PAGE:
We describe a fully dynamic linear-space data structure for point location in connected planar subdivisions, or more generally vertical ray shooting among non-intersecting line segments, that supports queries in O(log n (loglog n)^2) time and updates in O(log n loglog n) time. This is the first data structure that achieves close to logarithmic query and update time simultaneously, ignoring loglog n factors. We further show how to reduce the query time to O(log n loglog n) in the RAM model with randomization. Alternatively, the query time can be lowered to O(log n) if the update time is increased to O(log^{1+eps}n) for any constant eps>0, or vice versa.

- PDF file
- SIAM Journal on Computing, 47:2337-2361, 2018 (FOCS special issue)
- In Proc. 56th IEEE Symposium on Foundations of Computer Science (FOCS), pages 390-409, 2015

Many standard problems in computational geometry have been solved asymptotically optimally as far as comparison-based algorithms are concerned, but there has been little work focusing on improving the constant factors hidden in big-Oh bounds on the number of comparisons needed. In this paper, we consider orthogonal-type problems and present a number of results that achieve optimality in the constant factors of the leading terms, including:

- an algorithm for the 2D maxima problem that uses n lg h + O(n sqrt{lg h}) comparisons, where h denotes the output size;
- a randomized algorithm for the 3D maxima problem that uses n lg h + O(n lg^{2/3} h) expected number of comparisons;
- a randomized algorithm for detecting intersections among a set of orthogonal line segments that uses n lg n + O(n sqrt{lg n}) expected number of comparisons;
- a data structure for point location among 3D disjoint axis-parallel boxes that can answer queries in (3/2)lg n + O(lg lg n) comparisons;
- a data structure for point location in a 3D box subdivision that can answer queries in (4/3)lg n + O(sqrt{lg n}) comparisons.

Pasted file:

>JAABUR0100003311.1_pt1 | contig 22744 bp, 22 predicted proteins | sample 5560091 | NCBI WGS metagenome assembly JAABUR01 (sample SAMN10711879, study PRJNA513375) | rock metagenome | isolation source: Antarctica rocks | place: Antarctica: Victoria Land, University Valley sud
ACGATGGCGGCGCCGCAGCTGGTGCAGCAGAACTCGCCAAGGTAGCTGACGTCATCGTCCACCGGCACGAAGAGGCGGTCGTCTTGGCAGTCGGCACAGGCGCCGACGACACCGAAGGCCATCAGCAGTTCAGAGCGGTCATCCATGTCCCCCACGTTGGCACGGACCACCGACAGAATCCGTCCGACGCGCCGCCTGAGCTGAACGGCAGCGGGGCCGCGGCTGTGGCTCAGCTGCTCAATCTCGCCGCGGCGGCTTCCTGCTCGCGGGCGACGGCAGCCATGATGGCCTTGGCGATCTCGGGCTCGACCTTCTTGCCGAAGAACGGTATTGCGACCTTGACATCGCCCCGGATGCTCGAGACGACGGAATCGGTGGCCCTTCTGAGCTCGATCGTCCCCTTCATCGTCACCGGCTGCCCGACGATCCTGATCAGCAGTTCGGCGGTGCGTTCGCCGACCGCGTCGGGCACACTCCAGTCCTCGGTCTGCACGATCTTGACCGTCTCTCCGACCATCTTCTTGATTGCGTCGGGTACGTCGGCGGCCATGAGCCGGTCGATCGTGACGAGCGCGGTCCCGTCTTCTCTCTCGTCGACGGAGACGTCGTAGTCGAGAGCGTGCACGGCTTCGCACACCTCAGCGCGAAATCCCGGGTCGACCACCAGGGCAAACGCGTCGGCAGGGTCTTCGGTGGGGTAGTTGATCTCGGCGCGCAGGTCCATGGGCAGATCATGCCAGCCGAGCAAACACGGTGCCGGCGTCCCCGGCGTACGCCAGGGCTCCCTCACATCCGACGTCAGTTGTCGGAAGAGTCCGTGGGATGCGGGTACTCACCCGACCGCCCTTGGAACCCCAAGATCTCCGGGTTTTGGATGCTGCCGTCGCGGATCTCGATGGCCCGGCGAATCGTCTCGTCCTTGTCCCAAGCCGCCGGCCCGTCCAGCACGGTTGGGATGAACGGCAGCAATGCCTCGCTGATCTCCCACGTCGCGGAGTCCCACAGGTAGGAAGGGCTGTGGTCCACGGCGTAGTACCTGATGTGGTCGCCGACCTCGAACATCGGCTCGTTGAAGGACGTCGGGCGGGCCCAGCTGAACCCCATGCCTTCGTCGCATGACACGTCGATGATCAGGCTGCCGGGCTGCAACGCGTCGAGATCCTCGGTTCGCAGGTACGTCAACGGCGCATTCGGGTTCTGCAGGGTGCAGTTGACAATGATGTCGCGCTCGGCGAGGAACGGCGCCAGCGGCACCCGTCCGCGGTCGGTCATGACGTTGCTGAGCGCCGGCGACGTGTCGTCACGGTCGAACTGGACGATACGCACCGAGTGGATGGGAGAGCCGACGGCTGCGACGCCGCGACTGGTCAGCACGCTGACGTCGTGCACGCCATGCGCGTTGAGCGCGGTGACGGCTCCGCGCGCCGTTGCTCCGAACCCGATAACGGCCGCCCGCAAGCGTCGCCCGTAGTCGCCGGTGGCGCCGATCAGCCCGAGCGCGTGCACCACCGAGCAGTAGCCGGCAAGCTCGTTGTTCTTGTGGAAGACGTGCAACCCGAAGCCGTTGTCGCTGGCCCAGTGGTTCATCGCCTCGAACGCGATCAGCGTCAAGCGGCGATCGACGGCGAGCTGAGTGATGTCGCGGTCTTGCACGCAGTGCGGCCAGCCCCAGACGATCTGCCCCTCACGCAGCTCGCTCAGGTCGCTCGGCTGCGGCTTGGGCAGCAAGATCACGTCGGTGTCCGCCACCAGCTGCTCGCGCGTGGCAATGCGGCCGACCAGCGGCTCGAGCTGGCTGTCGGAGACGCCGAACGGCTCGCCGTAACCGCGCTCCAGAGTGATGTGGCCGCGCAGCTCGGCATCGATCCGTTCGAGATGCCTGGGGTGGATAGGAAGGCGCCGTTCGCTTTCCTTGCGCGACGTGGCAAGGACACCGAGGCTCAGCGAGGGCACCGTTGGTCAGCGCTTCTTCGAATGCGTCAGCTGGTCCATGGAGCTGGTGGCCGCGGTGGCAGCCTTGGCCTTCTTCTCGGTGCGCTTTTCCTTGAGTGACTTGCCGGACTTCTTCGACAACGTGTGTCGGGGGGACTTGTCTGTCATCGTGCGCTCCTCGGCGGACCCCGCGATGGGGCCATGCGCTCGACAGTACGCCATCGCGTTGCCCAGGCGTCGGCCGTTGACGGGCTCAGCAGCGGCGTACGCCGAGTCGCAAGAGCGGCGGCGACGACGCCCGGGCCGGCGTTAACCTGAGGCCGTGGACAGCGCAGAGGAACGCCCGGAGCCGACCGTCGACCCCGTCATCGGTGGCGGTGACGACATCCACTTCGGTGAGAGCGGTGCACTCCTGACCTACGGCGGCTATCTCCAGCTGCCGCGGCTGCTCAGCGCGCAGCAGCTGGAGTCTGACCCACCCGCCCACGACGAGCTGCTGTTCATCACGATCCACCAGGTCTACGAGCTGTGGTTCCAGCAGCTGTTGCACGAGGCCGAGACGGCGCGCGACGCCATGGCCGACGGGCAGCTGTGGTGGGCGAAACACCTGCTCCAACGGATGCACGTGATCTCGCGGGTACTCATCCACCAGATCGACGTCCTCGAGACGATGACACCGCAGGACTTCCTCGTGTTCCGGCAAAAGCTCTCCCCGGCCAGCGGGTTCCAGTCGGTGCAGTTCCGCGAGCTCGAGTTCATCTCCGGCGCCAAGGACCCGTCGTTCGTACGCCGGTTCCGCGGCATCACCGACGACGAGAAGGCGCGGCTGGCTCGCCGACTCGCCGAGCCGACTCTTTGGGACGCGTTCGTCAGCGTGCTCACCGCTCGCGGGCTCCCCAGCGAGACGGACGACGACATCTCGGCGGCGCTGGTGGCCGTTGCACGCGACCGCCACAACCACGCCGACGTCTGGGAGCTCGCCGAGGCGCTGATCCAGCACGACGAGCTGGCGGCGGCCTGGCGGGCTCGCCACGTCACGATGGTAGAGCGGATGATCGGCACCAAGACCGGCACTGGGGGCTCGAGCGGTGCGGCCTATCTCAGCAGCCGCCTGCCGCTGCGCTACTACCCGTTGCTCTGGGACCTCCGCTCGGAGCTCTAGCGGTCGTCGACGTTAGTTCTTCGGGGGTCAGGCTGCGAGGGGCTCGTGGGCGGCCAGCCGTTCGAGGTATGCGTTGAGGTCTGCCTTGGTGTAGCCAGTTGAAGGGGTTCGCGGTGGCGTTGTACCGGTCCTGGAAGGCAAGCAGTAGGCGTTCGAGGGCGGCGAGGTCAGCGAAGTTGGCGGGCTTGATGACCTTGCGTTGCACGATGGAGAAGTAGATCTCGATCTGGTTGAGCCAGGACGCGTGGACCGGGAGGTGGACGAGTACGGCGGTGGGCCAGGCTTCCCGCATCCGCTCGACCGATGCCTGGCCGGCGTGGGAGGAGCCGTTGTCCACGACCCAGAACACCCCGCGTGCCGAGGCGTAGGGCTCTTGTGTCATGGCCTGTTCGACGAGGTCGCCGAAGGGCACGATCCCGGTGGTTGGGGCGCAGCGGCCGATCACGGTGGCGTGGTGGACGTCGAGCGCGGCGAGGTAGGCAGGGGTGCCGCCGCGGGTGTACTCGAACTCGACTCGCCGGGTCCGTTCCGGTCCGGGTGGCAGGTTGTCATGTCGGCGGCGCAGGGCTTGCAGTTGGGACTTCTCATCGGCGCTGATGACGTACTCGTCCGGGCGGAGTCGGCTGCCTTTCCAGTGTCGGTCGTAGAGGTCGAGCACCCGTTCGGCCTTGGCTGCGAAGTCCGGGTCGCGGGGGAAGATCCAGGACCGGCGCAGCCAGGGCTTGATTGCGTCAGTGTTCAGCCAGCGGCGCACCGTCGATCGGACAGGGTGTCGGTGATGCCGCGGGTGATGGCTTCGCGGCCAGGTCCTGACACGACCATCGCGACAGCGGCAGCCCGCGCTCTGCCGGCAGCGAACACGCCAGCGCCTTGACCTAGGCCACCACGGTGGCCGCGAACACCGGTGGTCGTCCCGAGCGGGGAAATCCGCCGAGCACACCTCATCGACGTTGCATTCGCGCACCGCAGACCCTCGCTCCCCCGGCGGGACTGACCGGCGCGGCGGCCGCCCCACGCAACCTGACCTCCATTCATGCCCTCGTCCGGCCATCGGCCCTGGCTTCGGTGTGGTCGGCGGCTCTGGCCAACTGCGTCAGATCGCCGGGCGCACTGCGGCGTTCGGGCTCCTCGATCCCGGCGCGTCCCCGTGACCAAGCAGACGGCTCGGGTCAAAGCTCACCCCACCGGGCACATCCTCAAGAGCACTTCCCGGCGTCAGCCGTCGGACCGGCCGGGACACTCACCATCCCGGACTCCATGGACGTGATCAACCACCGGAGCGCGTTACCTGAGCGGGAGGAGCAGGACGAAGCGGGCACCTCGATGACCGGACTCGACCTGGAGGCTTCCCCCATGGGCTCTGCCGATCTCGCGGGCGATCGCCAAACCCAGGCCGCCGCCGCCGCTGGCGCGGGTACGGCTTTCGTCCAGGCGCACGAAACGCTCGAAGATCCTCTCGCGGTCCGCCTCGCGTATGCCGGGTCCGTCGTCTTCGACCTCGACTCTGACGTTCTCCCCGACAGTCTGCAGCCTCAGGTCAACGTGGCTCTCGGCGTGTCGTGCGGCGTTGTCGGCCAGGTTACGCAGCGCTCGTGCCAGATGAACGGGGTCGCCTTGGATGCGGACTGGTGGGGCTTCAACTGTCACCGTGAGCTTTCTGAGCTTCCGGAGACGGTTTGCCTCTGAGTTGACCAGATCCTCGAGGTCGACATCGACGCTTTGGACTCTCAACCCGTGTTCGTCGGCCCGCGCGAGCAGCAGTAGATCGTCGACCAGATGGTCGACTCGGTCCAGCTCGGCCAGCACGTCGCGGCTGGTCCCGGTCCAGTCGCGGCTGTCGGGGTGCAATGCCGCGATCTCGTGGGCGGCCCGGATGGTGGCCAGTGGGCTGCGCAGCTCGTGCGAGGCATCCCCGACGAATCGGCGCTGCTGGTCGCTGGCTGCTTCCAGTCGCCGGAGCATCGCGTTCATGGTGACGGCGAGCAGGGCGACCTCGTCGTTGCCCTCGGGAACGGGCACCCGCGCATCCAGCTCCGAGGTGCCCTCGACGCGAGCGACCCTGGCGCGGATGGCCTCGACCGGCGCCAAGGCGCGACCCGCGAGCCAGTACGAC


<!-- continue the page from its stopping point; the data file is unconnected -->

Our algorithms and data structures use a variety of techniques, including Seidel and Adamy's planar point location method, weighted binary search, and height-optimal BSP trees.

- PDF file
- Discrete and Computational Geometry, 53:489-513, 2015 (SoCG special issue)
- In Proc. 30th Symposium on Computational Geometry (SoCG), pages 40-49, 2014

We answer a basic data structuring question (for example, raised by Dietz and Raman back in SODA 1991): can van Emde Boas trees be made persistent, without changing their asymptotic query/update time? We present a (partially) persistent data structure that supports predecessor search in a set of integers in {1,...,U} under an arbitrary sequence of n insertions and deletions, with O(loglog U) expected query time and expected amortized update time, and O(n) space. The query bound is optimal in U for linear-space structures and improves previous near-O((loglog U)^2) methods.

The same method solves a fundamental problem from computational geometry: point location in orthogonal planar subdivisions (where edges are vertical or horizontal). We obtain the first static data structure achieving O(loglog U) worst-case query time and linear space. This result is again optimal in U for linear-space structures and improves the previous O((loglog U)^2) method by de Berg, Snoeyink, and van Kreveld (1992). The same result also holds for higher-dimensional subdivisions that are orthogonal binary space partitions, and for certain nonorthogonal planar subdivisions such as triangulations without small angles. Many geometric applications follow, including improved query times for orthogonal range reporting for dimensions >= 3 on the RAM.

Our key technique is an interesting new van-Emde-Boas-style recursion that alternates between two strategies, both quite simple.

- PDF file
- ACM Transactions on Algorithms, 9(3):22, 2013 (SODA special issue)
- In
*Proc. 22nd ACM-SIAM Symposium on Discrete Algorithms (SODA)*, pages 1131-1145, 2011

We prove the existence of an algorithm A for computing 2-d or 3-d
convex hulls that is optimal for *every point set* in the
following sense: for every set S of n points and for every
algorithm A' in a certain class C, the maximum running time of
A on input s_1,...,s_n is at most a constant factor
times the maximum running time of A' on s_1,...,s_n,
where the maximum is taken over all permutations s_1,...,s_n of S.
In fact, we can establish a stronger property:
for every S and A', the maximum running time of A is at most a